Brussels has once again voiced their dedication and willingness to cooperate with the United Kingdom in order to strike a Brexit deal as the deadline inches ever closer, being just 2 weeks away.
This may actually be the very last chance that both the European Union and the United Kingdom get in order to outline what their cooperation will be like once the UK is out of the Union.
Commitments spark markets
Naturally, as any other Brexit announcement has had some effect on the financial markets, this commitment has also inspired thousands of bullish traders to dive back into the GBP curve.
The Sterling has been taking major hits during the year, being one of the hardest pressed currencies in the world, and we’re considering some with the highest inflation.
Not much should be expected
Even though this recent announcement has sparked some kind of activity with the majority of traders, we should not expect anything sensational coming from the retail sector. That’s right, the majority of retail traders are most likely going to employ other means of generating an income with the new bullish GBP.
You see, anticipations are so high that many traders simply dont find the available leverage with regular FX brokerages enough to meet their standards, which is why they’re forced to switch to other options, namely Contracts for Difference, or CFDs as they’re better known.
The European Union does not allow leverage of above 30:1 for CFDs on FX, but the UK has a much lighter approach. What this would technically mean is that UK traders can outperform their EU counterparts, right? Well, not really.
The main idea of CFDs is that the person is not actually trading the actual asset, meaning that they are not participating in the market movements. Essentially, the person does not own that asset that they’re trading as a CFD.
What this means is that the opposite could occur. EU traders could potentially overtake UK traders and bring the GBP even further down due to simple market movements. The only thing that could keep the GBP stable right now, is a continuation of these talks and a very active institutional sector from London.
Why is a deal so important?
Needless to say, the United Kingdom needs a deal more than the EU needs it. The bottom line is that the EU would see an increase in price for things like plastic, textiles, and chemical products.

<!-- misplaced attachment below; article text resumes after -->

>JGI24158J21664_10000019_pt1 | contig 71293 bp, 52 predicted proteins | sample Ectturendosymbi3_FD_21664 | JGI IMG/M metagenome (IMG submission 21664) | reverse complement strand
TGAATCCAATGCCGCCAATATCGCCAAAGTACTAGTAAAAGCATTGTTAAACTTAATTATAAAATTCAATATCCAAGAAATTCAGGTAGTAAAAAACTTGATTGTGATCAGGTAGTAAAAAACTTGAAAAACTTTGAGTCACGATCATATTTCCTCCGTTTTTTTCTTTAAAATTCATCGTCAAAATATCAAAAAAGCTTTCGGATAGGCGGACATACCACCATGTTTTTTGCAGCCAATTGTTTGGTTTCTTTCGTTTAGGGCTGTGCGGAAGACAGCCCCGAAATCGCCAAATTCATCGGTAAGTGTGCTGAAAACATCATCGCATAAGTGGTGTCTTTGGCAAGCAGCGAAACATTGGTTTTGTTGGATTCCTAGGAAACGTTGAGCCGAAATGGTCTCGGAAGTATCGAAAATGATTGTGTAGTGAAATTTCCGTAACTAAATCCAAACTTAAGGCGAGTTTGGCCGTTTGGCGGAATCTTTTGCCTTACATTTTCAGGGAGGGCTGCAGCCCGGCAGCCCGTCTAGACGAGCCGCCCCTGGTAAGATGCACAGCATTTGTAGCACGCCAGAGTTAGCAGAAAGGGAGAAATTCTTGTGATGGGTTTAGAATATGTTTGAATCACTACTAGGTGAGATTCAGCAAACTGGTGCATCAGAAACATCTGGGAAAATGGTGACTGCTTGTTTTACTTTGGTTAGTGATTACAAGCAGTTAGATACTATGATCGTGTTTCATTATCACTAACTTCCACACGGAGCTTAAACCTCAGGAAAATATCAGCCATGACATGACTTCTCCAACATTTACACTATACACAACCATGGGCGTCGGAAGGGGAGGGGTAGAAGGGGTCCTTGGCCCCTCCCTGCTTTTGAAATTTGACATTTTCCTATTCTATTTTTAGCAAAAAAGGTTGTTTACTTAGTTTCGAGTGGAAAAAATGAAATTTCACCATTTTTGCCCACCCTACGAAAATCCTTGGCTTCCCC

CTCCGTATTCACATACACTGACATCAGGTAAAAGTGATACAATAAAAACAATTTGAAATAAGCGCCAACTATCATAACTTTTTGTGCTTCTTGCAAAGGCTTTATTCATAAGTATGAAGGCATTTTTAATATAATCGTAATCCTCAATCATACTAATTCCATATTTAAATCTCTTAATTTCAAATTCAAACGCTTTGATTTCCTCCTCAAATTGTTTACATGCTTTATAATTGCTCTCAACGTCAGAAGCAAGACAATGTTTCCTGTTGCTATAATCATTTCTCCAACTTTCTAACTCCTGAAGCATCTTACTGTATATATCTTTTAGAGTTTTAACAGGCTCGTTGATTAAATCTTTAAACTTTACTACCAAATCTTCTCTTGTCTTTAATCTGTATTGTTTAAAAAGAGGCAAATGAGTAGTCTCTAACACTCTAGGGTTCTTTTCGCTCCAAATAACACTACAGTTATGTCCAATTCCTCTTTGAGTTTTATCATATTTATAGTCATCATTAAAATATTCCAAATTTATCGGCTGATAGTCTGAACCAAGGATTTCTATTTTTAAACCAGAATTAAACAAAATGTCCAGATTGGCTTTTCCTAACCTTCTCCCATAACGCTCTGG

Although these goods seem very important for a thriving economy, they’re actually no. The EU still has thousands of other offers where it could get a similar deal on prices.
The reason why the UK needs a deal though is pretty much everything else. It’s already known that the UK is not self-sufficient, it needs imported goods to feed its population and provide all the necessary goods. The current commitments it has with the EU allow that to go on smoothly. A no-deal Brexit could mean delays in shipments, a massive hike in prices, and a depreciation of the GBP.
What this means is that the quality of life will decrease significantly, or will become simply unaffordable for the majority of the UK’s population.
And it’s not that it’s a matter of circumstance. The UK has pretty much shot itself in the foot when it comes to doing business and building its economy. It did indeed become the financial center of the world through London as well as a business operations hub, but it never committed to being a manufacturing giant, thus making it vulnerable to such disruptions in market movements.
Can a deal be struck?
One thing we definitely know is that the European Union is open to negotiations once again. It needs to display both compassion and strictness in order to keep the majority of its member states in line.
Should the European Union agree to too many concessions, then what’s the point of being in the EU if the UK gets everything without paying the membership fee?
It is quite obvious that the UK will be losing the stability it had during its membership, the only question is how much it will be losing.
But it doesn’t take an economist to say that, the EU will not agree to any handouts. It is in their best interest to display to their member states that, leaving the Union comes with serious economic consequences that are simply not worth it.
No matter how we look at it, the UK will be an example to countries like Hungary and Poland, who have been a bit rowdy over the past few years, to help them see what being outside of the EU truly means economically. And considering that these countries are democracies, it would be in the leaders’ best interest to keep the economy strong, so that they can keep their supporters happy.